Ranger Kathryn's Arches

May 2, 2010

“May Day Man” and other petroglyphs

[I apologize for the formatting. I can’t seem to make the pictures and text fit around each other.]


My fascination with ancient rock art is likely rooted in the universals that connect us all. Every emotion I experience was once shared by the Ancestral Puebloans who lived in this area a millennium or two ago. Let’s look for the themes in various local petroglyphs I’ve photographed.

"May Day Man" --rock art from Chaco Culture NHP

Here’s one I’ve nick-named “May Day Man.” Is there an emergency? Is he startled? Newly engaged? Trying to get help? Petitioning a higher power? Or has someone just given him the best birthday present he’s ever received? Is there anyone who can’t relate to the intense emotion expressed here?

along the Petroglyph Trail at Chaco Culture NHP

Sexuality is another theme that crosses all cultures and all times. I saw such universals celebrated in the hieroglyphs lining Egyptian temples, half a world and three millennia removed. There is no denying its place as a major theme of human experience, worthy of fine art around the globe and throughout history.

Birthing Rock, near Moab

"TV screen" bighorn sheep, Hwy 313 outside of Arches NP

Relating to the organisms around us is another shared experience. Whether one hunts and eats them, or domesticates them for pets, or reveres them as gods, or honors them as another creature sharing this earthly domain — animals are a significant part of our world.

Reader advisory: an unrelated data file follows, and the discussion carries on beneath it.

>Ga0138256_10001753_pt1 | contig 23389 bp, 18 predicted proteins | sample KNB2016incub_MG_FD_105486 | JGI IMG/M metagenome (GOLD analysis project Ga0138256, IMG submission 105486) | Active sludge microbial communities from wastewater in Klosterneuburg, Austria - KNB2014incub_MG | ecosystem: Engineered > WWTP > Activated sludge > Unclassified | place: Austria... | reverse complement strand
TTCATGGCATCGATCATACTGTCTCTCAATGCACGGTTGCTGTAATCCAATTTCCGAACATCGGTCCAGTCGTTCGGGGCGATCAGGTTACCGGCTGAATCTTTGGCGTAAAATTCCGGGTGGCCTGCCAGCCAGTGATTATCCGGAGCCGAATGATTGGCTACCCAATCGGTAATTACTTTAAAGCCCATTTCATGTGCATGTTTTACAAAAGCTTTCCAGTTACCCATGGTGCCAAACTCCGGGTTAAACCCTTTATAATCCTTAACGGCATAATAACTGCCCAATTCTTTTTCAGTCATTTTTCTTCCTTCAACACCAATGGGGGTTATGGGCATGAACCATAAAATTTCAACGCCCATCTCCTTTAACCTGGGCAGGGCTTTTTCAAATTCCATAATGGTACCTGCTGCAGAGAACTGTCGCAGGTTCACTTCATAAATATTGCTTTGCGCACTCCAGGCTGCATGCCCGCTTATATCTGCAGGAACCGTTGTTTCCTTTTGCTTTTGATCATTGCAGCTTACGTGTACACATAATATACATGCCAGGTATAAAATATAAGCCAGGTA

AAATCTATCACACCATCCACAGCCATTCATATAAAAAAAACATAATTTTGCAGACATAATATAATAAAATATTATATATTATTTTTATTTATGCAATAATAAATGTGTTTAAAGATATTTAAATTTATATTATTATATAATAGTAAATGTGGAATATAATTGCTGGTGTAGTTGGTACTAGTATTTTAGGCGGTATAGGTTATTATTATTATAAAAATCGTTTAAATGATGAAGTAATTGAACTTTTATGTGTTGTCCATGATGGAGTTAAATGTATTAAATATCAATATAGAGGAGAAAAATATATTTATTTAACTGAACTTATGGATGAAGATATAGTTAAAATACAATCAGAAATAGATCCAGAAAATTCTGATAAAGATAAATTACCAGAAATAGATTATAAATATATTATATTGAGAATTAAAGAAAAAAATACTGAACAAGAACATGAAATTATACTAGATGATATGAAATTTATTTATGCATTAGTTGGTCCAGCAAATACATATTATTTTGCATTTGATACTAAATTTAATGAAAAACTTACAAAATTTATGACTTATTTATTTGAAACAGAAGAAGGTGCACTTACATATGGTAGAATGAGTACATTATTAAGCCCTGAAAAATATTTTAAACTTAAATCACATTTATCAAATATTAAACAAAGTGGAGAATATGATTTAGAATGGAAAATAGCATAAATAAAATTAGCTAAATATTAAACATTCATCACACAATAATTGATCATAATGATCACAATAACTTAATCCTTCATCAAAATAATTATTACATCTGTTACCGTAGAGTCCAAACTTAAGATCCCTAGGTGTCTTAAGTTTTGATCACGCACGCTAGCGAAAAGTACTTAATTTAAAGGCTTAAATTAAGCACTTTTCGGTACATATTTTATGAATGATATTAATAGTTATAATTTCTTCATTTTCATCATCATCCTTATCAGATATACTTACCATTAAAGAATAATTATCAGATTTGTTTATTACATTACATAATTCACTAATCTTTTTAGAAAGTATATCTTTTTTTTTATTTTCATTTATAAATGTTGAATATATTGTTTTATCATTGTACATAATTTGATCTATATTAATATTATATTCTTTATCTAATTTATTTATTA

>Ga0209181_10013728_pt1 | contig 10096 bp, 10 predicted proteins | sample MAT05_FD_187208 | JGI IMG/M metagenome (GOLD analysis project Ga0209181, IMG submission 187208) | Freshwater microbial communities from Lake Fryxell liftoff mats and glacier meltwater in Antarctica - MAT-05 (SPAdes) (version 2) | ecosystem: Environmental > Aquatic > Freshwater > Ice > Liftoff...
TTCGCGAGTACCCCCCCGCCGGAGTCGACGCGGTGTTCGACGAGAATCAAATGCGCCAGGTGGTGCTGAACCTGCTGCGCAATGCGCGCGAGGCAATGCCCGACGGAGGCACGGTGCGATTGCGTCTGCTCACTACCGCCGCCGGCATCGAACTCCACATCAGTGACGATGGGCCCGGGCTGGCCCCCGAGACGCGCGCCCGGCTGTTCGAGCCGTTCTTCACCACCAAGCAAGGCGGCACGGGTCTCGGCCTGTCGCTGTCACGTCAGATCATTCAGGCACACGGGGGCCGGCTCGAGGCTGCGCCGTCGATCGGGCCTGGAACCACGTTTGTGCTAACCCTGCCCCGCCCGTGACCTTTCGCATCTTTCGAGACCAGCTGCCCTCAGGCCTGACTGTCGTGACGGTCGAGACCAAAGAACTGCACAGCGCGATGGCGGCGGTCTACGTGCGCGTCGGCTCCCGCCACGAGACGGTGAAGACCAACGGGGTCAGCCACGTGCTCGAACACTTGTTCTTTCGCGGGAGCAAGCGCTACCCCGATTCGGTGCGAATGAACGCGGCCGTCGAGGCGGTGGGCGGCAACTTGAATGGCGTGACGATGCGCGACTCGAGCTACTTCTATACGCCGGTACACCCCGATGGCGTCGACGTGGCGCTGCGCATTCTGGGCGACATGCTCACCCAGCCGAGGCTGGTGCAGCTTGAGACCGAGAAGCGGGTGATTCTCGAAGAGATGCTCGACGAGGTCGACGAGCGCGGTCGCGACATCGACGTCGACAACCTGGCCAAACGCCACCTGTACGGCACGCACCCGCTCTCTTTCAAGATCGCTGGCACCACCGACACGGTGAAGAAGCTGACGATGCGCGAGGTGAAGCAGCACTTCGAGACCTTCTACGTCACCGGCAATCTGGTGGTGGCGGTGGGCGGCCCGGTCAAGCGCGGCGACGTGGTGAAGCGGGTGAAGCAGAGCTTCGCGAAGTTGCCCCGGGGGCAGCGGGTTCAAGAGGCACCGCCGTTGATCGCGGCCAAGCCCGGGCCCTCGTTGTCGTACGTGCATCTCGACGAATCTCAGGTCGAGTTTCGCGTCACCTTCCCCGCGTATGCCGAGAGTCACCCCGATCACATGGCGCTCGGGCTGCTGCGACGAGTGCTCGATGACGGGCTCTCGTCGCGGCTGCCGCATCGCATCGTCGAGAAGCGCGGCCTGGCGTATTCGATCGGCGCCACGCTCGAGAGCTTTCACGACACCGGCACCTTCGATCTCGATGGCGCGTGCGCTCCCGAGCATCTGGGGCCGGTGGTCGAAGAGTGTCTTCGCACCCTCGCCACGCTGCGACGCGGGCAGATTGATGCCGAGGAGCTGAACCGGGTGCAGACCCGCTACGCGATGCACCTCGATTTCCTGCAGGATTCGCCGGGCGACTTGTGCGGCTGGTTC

Finally, we have the realm of the spiritual, the unapproachable, the mysterious, the immanent. Every culture struggles to find expressions for this, whether it is shamanistic figures or the Sistine Chapel ceiling. These are pictographs (painted), not petroglyphs (pecked).

Barrier Canyon style, at Sego Canyon, UT

Sego Canyon

There are other universals that could be found: conflict, survival, discovery, movement, beauty, love, beginnings, suffering. The intrigue of rock art is that we will never know many of its meanings. We can, however, be certain that if we experience it, our ancestors also did… and took the time to document it with significance lost to us across the centuries.

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